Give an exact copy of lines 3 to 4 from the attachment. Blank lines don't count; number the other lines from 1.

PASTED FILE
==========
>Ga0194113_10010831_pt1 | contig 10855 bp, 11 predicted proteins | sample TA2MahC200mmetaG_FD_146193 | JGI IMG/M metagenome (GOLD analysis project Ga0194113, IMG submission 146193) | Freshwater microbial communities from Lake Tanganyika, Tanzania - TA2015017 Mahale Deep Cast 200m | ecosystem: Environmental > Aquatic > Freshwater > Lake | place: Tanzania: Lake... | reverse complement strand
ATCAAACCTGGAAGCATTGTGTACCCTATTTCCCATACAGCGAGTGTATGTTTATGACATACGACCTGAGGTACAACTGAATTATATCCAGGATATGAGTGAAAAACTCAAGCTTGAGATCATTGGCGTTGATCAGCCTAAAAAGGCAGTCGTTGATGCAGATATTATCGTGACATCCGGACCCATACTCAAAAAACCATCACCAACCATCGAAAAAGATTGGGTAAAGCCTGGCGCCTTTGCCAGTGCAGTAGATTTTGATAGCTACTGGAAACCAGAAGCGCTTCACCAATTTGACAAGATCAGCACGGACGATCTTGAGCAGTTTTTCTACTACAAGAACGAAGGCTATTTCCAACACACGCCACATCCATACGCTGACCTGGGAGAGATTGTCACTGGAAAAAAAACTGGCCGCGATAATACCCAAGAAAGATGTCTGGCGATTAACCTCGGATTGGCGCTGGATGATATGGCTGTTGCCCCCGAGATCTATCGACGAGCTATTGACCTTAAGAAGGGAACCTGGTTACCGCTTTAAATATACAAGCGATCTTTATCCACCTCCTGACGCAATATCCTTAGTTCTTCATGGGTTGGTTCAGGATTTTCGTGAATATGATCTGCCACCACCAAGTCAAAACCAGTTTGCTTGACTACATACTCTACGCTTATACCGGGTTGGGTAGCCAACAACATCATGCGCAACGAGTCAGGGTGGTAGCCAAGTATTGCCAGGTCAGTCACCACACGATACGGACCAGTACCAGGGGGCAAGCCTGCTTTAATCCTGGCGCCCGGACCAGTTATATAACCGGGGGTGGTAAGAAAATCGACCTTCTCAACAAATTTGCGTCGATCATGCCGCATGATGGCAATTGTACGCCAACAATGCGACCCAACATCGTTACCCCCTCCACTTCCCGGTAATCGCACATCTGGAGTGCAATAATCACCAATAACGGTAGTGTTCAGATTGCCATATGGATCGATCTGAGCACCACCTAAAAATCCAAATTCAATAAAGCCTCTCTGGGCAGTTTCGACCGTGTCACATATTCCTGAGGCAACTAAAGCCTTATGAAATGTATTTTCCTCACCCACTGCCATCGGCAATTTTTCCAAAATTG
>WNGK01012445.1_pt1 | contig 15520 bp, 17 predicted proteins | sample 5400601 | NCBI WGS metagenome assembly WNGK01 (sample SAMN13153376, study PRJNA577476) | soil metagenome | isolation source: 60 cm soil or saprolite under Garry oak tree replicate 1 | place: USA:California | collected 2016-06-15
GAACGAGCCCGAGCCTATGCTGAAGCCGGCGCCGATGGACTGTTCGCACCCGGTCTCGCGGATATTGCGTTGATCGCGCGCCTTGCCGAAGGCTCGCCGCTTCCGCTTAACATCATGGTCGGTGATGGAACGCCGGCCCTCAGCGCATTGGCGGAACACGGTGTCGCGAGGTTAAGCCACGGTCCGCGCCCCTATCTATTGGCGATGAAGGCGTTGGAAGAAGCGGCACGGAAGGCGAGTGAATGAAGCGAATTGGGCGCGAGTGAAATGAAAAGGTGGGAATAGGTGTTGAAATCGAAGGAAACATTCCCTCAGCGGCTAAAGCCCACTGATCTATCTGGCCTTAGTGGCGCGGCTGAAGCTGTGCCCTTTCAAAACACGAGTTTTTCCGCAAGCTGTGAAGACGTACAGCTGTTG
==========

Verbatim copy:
>WNGK01012445.1_pt1 | contig 15520 bp, 17 predicted proteins | sample 5400601 | NCBI WGS metagenome assembly WNGK01 (sample SAMN13153376, study PRJNA577476) | soil metagenome | isolation source: 60 cm soil or saprolite under Garry oak tree replicate 1 | place: USA:California | collected 2016-06-15
GAACGAGCCCGAGCCTATGCTGAAGCCGGCGCCGATGGACTGTTCGCACCCGGTCTCGCGGATATTGCGTTGATCGCGCGCCTTGCCGAAGGCTCGCCGCTTCCGCTTAACATCATGGTCGGTGATGGAACGCCGGCCCTCAGCGCATTGGCGGAACACGGTGTCGCGAGGTTAAGCCACGGTCCGCGCCCCTATCTATTGGCGATGAAGGCGTTGGAAGAAGCGGCACGGAAGGCGAGTGAATGAAGCGAATTGGGCGCGAGTGAAATGAAAAGGTGGGAATAGGTGTTGAAATCGAAGGAAACATTCCCTCAGCGGCTAAAGCCCACTGATCTATCTGGCCTTAGTGGCGCGGCTGAAGCTGTGCCCTTTCAAAACACGAGTTTTTCCGCAAGCTGTGAAGACGTACAGCTGTTG